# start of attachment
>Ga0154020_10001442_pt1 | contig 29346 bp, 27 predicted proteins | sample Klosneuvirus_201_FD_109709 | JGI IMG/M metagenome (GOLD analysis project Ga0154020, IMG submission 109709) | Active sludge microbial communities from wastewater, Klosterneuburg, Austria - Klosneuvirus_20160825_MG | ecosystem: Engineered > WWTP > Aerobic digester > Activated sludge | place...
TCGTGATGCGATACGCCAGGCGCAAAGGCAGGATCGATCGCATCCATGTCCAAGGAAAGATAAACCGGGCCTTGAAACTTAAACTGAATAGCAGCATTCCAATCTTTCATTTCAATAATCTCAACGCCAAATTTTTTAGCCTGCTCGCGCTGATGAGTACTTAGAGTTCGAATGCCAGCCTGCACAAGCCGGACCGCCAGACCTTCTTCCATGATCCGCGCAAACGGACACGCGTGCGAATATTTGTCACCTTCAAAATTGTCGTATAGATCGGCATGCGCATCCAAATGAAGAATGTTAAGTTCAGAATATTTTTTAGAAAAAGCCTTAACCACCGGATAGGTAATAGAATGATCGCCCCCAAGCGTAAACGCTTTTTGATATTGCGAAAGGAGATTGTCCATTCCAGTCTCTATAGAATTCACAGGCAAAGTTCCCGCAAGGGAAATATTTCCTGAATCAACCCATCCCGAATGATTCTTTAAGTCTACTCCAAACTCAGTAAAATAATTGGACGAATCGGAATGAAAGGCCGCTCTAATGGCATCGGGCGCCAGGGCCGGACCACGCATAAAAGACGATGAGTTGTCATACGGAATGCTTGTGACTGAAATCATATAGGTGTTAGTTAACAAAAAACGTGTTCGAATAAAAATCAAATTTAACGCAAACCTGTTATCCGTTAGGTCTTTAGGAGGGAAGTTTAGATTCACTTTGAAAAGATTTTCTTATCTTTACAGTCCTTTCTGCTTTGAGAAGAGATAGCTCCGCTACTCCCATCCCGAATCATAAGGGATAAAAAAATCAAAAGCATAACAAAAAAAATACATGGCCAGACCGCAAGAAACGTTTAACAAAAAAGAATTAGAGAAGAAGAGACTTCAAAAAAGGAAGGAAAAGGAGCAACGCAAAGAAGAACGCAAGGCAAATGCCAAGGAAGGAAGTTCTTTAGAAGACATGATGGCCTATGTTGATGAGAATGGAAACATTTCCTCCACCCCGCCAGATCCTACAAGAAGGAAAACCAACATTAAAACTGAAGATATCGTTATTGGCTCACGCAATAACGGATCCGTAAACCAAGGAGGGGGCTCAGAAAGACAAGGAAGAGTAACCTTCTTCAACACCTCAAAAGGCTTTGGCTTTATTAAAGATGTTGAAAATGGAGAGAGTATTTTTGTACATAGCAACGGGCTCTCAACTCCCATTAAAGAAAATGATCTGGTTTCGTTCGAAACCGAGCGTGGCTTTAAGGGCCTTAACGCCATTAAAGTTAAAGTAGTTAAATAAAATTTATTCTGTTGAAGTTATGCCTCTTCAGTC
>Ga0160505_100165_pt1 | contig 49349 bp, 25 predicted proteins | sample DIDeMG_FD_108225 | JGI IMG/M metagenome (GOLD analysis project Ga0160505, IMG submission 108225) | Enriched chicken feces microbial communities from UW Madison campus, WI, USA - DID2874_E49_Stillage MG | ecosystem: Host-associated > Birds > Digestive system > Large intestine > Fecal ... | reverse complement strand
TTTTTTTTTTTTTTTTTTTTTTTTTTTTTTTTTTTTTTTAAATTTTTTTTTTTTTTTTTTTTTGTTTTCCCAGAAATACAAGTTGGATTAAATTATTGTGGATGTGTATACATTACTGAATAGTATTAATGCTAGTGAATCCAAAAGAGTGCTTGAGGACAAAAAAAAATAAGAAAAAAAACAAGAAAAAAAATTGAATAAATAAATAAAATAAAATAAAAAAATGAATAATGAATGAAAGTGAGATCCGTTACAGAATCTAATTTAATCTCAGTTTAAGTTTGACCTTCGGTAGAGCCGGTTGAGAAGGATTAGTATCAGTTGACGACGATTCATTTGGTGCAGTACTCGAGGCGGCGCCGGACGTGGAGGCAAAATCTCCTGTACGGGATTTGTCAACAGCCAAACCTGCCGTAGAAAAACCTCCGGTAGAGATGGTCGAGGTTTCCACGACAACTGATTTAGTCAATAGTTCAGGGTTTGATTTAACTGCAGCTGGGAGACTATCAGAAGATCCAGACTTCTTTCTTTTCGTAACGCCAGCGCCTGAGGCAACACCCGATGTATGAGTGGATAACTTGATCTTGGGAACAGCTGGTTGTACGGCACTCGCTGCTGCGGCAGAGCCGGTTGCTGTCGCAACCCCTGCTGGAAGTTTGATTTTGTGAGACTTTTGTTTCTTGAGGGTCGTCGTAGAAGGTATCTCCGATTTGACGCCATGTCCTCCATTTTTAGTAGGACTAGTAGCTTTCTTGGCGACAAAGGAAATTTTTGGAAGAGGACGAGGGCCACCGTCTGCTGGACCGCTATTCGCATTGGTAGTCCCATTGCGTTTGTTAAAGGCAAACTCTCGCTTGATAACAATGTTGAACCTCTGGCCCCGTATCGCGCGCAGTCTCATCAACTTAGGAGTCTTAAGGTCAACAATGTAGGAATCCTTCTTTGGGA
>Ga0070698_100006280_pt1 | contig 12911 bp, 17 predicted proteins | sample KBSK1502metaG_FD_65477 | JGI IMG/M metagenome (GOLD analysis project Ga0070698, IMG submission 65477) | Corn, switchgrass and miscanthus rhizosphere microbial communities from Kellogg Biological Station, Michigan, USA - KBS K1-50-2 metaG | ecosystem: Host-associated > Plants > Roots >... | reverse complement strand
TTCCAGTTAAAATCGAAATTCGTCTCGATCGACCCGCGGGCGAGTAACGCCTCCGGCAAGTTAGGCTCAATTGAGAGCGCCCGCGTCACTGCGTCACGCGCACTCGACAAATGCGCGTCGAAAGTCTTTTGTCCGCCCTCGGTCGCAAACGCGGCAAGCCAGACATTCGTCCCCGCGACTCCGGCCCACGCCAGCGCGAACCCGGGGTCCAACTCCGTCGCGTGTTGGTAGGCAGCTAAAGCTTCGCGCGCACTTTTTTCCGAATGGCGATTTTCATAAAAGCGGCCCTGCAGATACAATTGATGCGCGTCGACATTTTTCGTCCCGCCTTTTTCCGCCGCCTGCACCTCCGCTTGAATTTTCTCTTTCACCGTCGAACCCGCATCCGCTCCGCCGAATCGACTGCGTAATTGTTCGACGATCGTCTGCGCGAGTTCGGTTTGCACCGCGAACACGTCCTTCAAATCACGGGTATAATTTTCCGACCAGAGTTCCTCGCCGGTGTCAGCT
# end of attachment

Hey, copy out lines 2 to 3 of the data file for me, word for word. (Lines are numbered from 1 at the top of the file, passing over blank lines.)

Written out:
TCGTGATGCGATACGCCAGGCGCAAAGGCAGGATCGATCGCATCCATGTCCAAGGAAAGATAAACCGGGCCTTGAAACTTAAACTGAATAGCAGCATTCCAATCTTTCATTTCAATAATCTCAACGCCAAATTTTTTAGCCTGCTCGCGCTGATGAGTACTTAGAGTTCGAATGCCAGCCTGCACAAGCCGGACCGCCAGACCTTCTTCCATGATCCGCGCAAACGGACACGCGTGCGAATATTTGTCACCTTCAAAATTGTCGTATAGATCGGCATGCGCATCCAAATGAAGAATGTTAAGTTCAGAATATTTTTTAGAAAAAGCCTTAACCACCGGATAGGTAATAGAATGATCGCCCCCAAGCGTAAACGCTTTTTGATATTGCGAAAGGAGATTGTCCATTCCAGTCTCTATAGAATTCACAGGCAAAGTTCCCGCAAGGGAAATATTTCCTGAATCAACCCATCCCGAATGATTCTTTAAGTCTACTCCAAACTCAGTAAAATAATTGGACGAATCGGAATGAAAGGCCGCTCTAATGGCATCGGGCGCCAGGGCCGGACCACGCATAAAAGACGATGAGTTGTCATACGGAATGCTTGTGACTGAAATCATATAGGTGTTAGTTAACAAAAAACGTGTTCGAATAAAAATCAAATTTAACGCAAACCTGTTATCCGTTAGGTCTTTAGGAGGGAAGTTTAGATTCACTTTGAAAAGATTTTCTTATCTTTACAGTCCTTTCTGCTTTGAGAAGAGATAGCTCCGCTACTCCCATCCCGAATCATAAGGGATAAAAAAATCAAAAGCATAACAAAAAAAATACATGGCCAGACCGCAAGAAACGTTTAACAAAAAAGAATTAGAGAAGAAGAGACTTCAAAAAAGGAAGGAAAAGGAGCAACGCAAAGAAGAACGCAAGGCAAATGCCAAGGAAGGAAGTTCTTTAGAAGACATGATGGCCTATGTTGATGAGAATGGAAACATTTCCTCCACCCCGCCAGATCCTACAAGAAGGAAAACCAACATTAAAACTGAAGATATCGTTATTGGCTCACGCAATAACGGATCCGTAAACCAAGGAGGGGGCTCAGAAAGACAAGGAAGAGTAACCTTCTTCAACACCTCAAAAGGCTTTGGCTTTATTAAAGATGTTGAAAATGGAGAGAGTATTTTTGTACATAGCAACGGGCTCTCAACTCCCATTAAAGAAAATGATCTGGTTTCGTTCGAAACCGAGCGTGGCTTTAAGGGCCTTAACGCCATTAAAGTTAAAGTAGTTAAATAAAATTTATTCTGTTGAAGTTATGCCTCTTCAGTC
>Ga0160505_100165_pt1 | contig 49349 bp, 25 predicted proteins | sample DIDeMG_FD_108225 | JGI IMG/M metagenome (GOLD analysis project Ga0160505, IMG submission 108225) | Enriched chicken feces microbial communities from UW Madison campus, WI, USA - DID2874_E49_Stillage MG | ecosystem: Host-associated > Birds > Digestive system > Large intestine > Fecal ... | reverse complement strand